A careful physical examination should be multidisciplinary and include research of signs and symptoms of abuse. Despite an accurate clinical examination, AHT still remains a difficult diagnosis to confirm in less severe cases (9, 35). Strong evidence highlights the importance of investigating bone fractures, neck muscle damages, torn labial frenum, and abdominal trauma (36).

2.2.3. Laboratory Tests

A complete blood count and coagulation tests should be performed in order to complete the differential diagnosis with nAHT (34). A metabolic evaluation of the bone is also important: calcium and phosphorus metabolism, vitamin D levels, and the alkaline phosphatase levels should be dosed in order to exclude an osteogenesis imperfecta. In addition, a urine exam is relevant to find calciuria and phosphaturia, associated with other bone pathologies. Creatine phosphokinase should be checked to identify muscle damages such as contusions. Transaminases are elevated if a rib fracture has been caused by the shaking of the victim (37).

2.2.4. Imaging Studies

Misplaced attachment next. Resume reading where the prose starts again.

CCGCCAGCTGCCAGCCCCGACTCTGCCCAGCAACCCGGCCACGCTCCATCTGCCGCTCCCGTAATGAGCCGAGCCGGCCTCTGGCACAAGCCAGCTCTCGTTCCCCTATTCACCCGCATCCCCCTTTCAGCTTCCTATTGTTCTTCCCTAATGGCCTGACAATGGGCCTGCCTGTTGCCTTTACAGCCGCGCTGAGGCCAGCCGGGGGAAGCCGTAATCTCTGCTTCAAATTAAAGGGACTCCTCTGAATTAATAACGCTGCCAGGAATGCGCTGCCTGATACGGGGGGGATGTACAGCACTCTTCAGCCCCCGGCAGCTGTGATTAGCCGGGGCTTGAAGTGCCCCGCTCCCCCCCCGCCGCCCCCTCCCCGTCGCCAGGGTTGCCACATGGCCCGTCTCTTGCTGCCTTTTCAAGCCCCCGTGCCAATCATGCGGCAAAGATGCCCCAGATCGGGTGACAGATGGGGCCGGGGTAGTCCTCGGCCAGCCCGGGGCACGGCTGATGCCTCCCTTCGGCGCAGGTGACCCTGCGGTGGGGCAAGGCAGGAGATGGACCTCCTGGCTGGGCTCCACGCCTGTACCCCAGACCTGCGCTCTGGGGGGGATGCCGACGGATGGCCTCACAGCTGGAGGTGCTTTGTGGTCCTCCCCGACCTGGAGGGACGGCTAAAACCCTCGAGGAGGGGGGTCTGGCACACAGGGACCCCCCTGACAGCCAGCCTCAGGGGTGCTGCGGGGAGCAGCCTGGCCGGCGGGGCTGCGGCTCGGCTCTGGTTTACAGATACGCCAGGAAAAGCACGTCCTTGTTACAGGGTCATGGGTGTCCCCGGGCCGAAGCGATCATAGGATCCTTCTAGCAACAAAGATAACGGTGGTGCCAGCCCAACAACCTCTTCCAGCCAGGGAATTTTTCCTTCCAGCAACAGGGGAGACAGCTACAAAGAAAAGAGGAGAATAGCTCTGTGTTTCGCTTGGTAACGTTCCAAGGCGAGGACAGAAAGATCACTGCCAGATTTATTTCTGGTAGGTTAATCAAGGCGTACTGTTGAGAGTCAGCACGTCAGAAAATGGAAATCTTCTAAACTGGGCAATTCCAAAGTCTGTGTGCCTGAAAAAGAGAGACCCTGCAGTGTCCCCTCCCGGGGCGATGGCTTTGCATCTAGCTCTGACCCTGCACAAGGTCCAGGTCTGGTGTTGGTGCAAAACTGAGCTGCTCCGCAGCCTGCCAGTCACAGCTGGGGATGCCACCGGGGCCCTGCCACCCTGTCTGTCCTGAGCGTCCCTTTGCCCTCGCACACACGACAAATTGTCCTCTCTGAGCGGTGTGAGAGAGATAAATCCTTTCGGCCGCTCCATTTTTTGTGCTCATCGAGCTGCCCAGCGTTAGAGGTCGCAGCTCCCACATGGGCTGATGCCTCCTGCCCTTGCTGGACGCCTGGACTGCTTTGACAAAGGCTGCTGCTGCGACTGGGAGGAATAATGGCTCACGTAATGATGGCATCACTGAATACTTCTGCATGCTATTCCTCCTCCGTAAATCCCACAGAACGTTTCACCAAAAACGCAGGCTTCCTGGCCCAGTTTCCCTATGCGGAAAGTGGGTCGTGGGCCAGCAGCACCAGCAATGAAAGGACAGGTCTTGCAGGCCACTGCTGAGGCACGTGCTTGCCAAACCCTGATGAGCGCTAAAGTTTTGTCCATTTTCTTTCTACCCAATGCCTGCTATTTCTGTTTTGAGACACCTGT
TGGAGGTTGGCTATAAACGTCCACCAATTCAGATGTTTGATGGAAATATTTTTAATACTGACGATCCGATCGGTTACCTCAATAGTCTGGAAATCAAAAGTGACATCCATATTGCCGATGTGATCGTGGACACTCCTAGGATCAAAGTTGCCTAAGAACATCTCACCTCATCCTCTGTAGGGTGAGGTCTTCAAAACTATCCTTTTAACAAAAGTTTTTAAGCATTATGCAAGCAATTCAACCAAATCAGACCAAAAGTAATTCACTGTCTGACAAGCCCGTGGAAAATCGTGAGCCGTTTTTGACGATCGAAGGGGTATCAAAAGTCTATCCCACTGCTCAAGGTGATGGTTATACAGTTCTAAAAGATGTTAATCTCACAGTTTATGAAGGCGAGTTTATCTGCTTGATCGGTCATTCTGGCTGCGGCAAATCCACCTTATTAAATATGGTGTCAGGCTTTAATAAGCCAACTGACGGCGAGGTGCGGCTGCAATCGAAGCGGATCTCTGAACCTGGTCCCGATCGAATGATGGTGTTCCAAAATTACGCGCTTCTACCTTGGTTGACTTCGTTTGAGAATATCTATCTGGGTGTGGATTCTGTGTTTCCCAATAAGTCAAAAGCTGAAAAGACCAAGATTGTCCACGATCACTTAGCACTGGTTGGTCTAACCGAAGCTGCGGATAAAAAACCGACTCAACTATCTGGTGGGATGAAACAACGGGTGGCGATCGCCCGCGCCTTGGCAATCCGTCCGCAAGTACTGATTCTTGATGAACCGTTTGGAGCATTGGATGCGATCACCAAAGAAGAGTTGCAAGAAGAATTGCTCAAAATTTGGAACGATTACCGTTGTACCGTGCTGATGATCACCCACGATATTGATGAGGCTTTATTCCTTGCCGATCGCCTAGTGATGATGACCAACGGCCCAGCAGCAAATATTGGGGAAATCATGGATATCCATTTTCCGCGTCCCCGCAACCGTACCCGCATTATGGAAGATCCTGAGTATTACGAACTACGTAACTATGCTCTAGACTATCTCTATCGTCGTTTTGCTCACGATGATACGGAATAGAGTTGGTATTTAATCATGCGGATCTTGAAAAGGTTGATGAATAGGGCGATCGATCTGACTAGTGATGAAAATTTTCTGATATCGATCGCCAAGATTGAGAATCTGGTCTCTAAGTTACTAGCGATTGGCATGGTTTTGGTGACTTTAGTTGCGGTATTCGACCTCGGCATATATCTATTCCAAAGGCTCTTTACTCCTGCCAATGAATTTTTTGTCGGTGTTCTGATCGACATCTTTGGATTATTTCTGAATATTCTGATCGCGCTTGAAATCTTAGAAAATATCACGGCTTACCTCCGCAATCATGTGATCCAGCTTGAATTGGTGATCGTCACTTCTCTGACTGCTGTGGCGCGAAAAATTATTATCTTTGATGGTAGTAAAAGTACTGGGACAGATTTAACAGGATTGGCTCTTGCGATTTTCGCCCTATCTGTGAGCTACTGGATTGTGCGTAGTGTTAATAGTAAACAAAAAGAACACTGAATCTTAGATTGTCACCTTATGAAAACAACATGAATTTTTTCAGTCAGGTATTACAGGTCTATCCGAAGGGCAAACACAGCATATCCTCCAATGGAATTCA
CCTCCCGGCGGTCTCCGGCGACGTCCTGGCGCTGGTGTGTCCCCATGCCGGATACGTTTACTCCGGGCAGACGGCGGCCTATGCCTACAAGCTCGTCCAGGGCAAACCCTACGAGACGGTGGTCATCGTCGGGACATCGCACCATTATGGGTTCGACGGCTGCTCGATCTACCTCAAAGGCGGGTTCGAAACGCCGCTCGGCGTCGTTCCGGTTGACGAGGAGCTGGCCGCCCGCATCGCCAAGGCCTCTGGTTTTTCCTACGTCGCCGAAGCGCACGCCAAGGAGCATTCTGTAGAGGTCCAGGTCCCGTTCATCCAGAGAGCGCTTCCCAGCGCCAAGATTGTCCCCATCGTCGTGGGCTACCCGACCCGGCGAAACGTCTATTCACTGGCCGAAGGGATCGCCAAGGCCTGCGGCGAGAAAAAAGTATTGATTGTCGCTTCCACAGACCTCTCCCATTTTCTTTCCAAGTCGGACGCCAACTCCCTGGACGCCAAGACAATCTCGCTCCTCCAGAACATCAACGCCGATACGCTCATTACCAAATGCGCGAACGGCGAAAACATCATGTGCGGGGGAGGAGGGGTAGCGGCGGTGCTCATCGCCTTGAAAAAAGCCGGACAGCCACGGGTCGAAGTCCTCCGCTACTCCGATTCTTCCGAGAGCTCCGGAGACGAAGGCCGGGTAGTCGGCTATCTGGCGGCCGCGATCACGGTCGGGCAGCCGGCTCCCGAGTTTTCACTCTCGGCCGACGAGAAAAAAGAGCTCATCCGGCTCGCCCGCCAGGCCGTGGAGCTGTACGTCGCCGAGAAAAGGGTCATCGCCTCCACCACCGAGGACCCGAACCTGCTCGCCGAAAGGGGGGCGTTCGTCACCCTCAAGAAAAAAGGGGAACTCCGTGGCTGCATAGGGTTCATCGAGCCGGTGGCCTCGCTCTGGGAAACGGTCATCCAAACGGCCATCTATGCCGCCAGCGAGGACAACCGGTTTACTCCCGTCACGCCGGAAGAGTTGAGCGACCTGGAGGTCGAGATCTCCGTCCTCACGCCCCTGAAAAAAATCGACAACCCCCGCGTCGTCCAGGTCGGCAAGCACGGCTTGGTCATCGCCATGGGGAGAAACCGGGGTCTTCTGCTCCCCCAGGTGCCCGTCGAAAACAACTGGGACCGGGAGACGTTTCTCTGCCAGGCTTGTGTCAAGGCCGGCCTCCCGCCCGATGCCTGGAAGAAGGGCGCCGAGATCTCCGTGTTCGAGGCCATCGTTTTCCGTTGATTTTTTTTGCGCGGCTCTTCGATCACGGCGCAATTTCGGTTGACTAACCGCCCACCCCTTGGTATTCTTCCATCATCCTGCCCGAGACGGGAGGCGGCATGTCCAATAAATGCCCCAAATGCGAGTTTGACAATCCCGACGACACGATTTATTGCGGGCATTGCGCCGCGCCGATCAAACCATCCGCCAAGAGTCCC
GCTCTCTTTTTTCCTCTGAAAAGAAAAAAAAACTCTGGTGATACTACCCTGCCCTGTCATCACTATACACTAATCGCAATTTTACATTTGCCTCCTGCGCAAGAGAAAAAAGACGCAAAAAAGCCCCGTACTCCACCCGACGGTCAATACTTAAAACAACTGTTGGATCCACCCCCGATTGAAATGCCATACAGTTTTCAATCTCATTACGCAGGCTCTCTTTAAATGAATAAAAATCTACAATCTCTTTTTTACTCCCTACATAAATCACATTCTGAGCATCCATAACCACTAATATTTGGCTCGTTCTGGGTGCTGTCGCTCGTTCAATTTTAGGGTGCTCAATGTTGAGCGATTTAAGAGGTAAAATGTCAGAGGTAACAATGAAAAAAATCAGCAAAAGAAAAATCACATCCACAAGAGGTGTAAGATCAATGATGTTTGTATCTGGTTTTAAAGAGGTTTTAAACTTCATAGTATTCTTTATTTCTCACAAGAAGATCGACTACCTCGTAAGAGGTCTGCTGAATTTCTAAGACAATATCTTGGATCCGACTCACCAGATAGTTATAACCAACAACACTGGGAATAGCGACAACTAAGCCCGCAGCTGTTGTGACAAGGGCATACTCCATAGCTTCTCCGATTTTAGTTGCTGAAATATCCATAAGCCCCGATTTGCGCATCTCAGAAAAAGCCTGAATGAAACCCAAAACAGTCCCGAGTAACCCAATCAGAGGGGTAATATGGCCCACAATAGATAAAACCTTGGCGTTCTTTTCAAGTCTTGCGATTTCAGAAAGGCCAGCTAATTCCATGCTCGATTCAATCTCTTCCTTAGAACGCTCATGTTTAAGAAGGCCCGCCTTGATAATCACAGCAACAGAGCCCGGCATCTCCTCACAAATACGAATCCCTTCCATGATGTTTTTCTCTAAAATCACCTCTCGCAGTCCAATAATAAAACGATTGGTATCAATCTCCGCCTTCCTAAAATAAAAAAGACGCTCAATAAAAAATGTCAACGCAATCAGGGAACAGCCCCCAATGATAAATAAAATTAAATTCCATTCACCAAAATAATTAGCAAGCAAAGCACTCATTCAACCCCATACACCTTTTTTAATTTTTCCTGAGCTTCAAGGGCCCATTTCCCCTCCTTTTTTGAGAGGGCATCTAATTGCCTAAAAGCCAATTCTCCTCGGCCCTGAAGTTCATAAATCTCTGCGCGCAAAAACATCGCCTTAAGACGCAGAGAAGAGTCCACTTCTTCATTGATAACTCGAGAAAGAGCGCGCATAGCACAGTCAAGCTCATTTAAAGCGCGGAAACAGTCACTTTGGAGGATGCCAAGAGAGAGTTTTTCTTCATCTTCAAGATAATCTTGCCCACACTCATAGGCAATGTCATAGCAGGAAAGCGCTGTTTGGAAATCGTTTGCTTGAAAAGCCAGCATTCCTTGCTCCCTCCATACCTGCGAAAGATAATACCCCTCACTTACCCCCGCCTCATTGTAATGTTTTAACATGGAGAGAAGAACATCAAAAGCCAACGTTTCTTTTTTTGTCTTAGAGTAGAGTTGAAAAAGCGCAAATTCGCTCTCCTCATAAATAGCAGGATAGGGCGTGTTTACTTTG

As there is no gold standard diagnostic test for child abuse, the diagnosis relies on clinical and radiographic features (38). A traditional X-ray examination of the head and neck can find multiple fractures; however, none of them is pathognomonic of abuse. Most fractures, abusive or not, are linear. Bilateral, multiple, or depressed fractures or fractures with a diastasis of more than 3 mm are more suggestive of AHT. Head X-ray may also help to rule out systemic illnesses such as wormian bones, osteogenesis imperfecta, or Menke’s illness. An X-ray of the whole skeleton is useful in suspected AHT to search for other fractures that may be a sign of an underlying pathology (39, 40). The American Academy of Pediatrics guidelines recommends X-rays of the whole skeleton in association with bone scintigraphy to show evidence of bone lesions that are not visible on X-ray imaging (40). Brain ultrasound is indicated for children under 1 year of age when the cranial circumference is raised and an enlargement of the subarachnoid spaces is suspected. SDH can also be found. The CT scan of the brain remains the gold standard of traumatic lesions: it is time efficient, precise, and easy to use. In the acute phase, it is important to evaluate the necessity of a neurological intervention. A CT scan without contrast is sensible for subdural hemorrhages but cannot distinguish their abusive or accidental nature. Epidural hemorrhages are a suggestive CT scan sign of accidental impact trauma. In cases of doubt and if the result of the CT scan is initially normal, it could be repeated 12 or 24 hours later. MRI is of significant diagnostic value and gives a complete overview of axial and extra-axial lesions. This should be performed as soon as the child’s state has stabilized (2). The physical examination should also include an ophthalmoscopic evaluation (9).